While Maryland and most other Chesapeake Bay states are making decent progress in reducing pollution fouling the estuary, Pennsylvania is "substantially off track" and will receive additional federal help and backup action if necessary, the Environmental Protection Agency reported Thursday. In a review of how all six bay states and the District of Columbia are doing in meeting their federally mandated cleanup targets, the EPA downgraded its rating of Pennsylvania's performance after finding the state fell short of meeting most of its pollution reduction targets for 2013 and appears unlikely to achieve its next "milestone" goals unless efforts are intensified.
FEATURES
Tim Wheeler | June 26, 2014
Scientists are predicting that the Chesapeake Bay's oxygen-starved "dead zone" will be slightly larger than average this summer. Using computer modeling underwritten by the National Oceanic and Atmospheric Administration , researchers forecast that by next month, nearly 2 cubic miles of bay water will have inadequate oxygen dissolved in it for fish and crabs to thrive. That's roughly 12 percent of the water in the bay and its river tributaries, according to Caroline Wicks of the University of Maryland Center for Environmental Science . If it follows the normal pattern, the dead zone will grow and intensify until mid-July, then slowly shrink.
FEATURES
By Timothy B. Wheeler, The Baltimore Sun | June 18, 2014
State and federal officials joined a Chesapeake Bay nonprofit Thursday in announcing the award of more than $3.7 million to 34 organizations to reduce storm-water pollution in Maryland and three neighboring states and the District of Columbia. Nine of the grants totaling more than $1 million went toward planting trees, removing pavement and other greening projects in Baltimore city, while two smaller grants targeted plantings in Baltimore County. Shawn Garvin, Mid-Atlantic regional administrator for the Environmental Protection Agency, whose agency provided some of the funds, said investing in such "green infrastructure" to soak up rainfall is "critically important to restoring local waters and the Chesapeake Bay. " Storm-water runoff is a significant and growing source of pollution fouling the bay, but controlling it in dense, older communities is challenging and costly.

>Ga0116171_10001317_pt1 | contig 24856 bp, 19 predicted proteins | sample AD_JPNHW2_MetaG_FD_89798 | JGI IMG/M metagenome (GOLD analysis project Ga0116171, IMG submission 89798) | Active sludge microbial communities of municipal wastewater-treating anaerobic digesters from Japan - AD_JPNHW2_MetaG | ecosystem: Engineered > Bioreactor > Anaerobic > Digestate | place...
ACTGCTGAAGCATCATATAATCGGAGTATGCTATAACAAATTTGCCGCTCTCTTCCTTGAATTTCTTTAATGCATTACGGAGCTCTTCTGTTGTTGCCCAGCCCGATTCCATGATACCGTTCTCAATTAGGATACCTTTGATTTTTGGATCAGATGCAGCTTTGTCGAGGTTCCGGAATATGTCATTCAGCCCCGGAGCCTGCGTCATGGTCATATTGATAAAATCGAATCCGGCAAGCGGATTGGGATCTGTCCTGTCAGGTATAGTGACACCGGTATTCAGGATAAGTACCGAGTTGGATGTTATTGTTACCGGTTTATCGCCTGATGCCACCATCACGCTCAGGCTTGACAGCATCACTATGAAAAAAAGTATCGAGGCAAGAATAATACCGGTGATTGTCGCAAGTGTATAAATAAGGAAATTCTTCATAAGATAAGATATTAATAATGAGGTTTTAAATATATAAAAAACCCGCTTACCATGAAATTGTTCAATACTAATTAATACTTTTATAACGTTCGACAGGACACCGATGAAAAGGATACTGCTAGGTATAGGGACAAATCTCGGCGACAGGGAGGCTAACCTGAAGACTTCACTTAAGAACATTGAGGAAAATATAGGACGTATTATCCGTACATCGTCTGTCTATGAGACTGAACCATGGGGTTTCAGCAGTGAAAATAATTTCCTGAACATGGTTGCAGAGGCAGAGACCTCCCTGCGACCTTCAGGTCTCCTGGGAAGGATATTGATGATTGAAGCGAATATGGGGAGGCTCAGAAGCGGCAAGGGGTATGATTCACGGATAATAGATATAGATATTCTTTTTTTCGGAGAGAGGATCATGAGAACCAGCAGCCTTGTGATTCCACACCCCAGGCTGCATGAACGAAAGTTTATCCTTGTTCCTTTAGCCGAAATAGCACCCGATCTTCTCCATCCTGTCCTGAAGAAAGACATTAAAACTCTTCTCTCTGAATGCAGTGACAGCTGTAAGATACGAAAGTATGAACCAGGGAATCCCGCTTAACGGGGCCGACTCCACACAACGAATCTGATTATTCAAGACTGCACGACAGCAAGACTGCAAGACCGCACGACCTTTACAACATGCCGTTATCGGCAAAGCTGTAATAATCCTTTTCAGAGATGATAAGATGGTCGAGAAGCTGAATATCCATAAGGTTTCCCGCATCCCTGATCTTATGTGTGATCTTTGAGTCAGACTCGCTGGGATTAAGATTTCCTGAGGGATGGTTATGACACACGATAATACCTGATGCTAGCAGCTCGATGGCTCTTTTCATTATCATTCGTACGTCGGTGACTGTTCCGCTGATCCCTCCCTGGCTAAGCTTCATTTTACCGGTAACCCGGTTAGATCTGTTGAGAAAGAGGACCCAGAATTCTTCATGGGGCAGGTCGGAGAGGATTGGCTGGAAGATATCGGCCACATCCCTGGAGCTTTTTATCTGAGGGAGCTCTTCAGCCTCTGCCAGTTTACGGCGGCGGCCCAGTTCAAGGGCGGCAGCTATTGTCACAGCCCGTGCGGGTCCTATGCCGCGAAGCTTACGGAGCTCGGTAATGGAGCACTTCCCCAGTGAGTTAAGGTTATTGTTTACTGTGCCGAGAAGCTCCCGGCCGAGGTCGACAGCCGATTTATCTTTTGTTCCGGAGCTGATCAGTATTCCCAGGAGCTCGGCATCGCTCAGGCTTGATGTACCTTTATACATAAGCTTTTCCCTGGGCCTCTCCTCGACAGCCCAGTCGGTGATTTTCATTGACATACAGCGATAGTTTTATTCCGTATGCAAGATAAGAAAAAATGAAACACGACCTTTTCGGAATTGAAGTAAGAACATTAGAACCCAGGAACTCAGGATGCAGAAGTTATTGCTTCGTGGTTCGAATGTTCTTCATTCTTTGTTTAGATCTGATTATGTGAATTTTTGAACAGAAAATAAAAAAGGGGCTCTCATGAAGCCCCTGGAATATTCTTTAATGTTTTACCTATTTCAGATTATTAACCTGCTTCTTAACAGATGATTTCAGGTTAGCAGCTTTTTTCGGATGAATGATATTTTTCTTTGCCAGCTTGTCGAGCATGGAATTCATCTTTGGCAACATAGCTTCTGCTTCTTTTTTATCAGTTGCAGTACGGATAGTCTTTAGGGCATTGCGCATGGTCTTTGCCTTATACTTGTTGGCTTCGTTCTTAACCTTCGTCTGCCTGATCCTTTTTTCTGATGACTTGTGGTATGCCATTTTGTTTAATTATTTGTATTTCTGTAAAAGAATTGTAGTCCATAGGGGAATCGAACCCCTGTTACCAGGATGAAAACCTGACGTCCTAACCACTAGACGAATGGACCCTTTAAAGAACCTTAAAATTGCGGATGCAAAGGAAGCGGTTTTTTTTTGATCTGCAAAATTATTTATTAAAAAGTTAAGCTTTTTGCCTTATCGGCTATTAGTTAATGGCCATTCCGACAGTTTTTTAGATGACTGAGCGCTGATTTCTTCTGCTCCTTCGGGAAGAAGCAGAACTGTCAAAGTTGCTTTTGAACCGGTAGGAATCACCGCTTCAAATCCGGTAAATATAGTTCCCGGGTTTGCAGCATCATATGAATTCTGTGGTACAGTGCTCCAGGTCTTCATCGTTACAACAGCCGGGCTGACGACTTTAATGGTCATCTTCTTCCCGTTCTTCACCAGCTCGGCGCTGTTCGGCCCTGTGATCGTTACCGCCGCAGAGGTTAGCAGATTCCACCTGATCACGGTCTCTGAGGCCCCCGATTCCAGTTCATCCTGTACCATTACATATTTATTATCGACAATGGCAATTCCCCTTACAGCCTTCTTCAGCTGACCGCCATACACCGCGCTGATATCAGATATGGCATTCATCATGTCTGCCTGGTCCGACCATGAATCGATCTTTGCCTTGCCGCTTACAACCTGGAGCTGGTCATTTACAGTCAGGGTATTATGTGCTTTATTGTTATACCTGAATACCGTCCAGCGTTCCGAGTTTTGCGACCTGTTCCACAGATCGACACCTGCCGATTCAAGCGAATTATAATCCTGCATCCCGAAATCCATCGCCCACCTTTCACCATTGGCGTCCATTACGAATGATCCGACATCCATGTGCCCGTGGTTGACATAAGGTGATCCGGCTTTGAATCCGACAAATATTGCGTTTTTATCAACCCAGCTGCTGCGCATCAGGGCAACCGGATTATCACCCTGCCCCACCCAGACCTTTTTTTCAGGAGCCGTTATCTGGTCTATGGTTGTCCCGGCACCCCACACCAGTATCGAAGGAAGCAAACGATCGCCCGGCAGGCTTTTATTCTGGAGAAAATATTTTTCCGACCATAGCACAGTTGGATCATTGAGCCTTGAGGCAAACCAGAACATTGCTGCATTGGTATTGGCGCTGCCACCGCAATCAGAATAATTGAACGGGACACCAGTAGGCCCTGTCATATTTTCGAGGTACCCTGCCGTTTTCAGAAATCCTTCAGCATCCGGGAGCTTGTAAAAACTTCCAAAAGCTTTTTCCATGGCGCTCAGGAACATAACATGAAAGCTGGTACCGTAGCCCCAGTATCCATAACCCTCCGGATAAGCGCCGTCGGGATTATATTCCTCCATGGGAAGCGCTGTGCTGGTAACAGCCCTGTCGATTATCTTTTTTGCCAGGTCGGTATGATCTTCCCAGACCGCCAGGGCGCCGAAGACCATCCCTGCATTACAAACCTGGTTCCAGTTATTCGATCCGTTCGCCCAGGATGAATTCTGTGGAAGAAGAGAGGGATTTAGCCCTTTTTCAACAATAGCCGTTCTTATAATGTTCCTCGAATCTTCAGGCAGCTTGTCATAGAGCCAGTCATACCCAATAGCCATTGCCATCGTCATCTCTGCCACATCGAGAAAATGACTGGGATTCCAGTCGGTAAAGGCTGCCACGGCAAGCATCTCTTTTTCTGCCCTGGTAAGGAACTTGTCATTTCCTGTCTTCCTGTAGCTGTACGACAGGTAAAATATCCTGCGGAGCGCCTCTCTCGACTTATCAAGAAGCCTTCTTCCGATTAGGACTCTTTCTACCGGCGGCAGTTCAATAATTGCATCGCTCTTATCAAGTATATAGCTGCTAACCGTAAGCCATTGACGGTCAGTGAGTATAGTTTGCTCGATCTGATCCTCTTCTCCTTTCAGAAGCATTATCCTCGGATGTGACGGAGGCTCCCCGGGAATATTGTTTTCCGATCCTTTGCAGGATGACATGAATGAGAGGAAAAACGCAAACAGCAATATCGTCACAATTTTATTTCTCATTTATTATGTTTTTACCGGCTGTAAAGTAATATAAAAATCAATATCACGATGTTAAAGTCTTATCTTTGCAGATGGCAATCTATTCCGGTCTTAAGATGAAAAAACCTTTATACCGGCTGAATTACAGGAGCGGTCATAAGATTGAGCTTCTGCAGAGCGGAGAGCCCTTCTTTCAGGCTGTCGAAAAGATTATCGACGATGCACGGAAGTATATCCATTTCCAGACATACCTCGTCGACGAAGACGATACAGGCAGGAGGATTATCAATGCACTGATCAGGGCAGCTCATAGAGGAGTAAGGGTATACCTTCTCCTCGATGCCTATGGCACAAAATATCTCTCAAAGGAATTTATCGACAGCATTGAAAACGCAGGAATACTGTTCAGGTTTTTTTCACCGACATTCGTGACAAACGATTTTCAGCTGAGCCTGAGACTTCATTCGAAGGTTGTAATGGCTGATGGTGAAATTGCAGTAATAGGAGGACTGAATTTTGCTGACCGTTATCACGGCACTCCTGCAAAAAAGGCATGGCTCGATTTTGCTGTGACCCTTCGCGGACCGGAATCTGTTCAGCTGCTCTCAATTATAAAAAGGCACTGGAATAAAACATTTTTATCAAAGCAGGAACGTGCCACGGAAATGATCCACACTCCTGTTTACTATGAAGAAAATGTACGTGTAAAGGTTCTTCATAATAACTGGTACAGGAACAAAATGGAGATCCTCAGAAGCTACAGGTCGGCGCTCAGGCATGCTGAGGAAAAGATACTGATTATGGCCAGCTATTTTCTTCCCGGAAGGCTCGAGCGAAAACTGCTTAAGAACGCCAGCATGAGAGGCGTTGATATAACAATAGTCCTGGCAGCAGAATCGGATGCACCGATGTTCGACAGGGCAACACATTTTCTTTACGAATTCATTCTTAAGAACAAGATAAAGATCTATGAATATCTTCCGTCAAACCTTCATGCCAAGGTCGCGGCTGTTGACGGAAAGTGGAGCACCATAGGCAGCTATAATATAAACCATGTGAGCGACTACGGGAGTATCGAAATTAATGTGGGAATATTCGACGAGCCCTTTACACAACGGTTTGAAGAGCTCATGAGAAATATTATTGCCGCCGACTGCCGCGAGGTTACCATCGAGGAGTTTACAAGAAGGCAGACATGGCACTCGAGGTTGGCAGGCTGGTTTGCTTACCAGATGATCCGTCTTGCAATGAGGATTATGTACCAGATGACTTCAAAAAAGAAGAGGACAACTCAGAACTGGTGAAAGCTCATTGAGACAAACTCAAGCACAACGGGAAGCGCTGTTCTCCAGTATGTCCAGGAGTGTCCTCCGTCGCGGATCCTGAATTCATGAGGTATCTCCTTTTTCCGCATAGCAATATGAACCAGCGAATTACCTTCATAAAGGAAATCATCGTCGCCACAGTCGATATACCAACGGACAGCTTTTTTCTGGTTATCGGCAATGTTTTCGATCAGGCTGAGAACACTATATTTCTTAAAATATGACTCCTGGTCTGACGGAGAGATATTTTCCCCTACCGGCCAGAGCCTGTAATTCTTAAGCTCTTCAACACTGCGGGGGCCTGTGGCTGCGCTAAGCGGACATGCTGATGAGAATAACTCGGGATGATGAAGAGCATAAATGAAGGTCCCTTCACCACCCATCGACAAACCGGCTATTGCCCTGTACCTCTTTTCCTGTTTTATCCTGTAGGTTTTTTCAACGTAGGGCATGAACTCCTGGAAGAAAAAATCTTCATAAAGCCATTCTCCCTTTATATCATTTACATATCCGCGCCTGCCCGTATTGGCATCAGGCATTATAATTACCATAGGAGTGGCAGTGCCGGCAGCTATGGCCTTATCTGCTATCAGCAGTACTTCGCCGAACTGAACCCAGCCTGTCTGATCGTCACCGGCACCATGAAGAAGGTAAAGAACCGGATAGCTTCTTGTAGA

NEWS
By Chris Wood | June 18, 2014
On Monday, the Chesapeake Executive Council signed the Chesapeake Watershed Agreement, a collaborative effort across multiple states to protect and restore the Chesapeake Bay. But the celebration of the watershed agreement may be premature. Down the road in Congress there is an effort under way to strip the protections of the Clean Water Act from small headwater streams that feed the bay with cold, clean water. The federal government recently proposed a rule to clarify a politically charged Supreme Court ruling which undermined 30 years of protection of the Clean Water Act for small headwater streams.
NEWS
By Scott Dance, The Baltimore Sun | June 15, 2014
It's one thing to spot your house or hometown from an airplane window. Astronaut Reid Wiseman waved to his parents and their Baltimore County home from hundreds of miles up Sunday. "Been waitin' a while to fly over Maryland," Wiseman said via Twitter early Sunday morning, along with a photo snapped from an International Space Station window clearly showing the Chesapeake Bay. "Hi mom and dad!" Wiseman launched to the space station last month, and has since been posting daily updates, including views of all corners of the globe.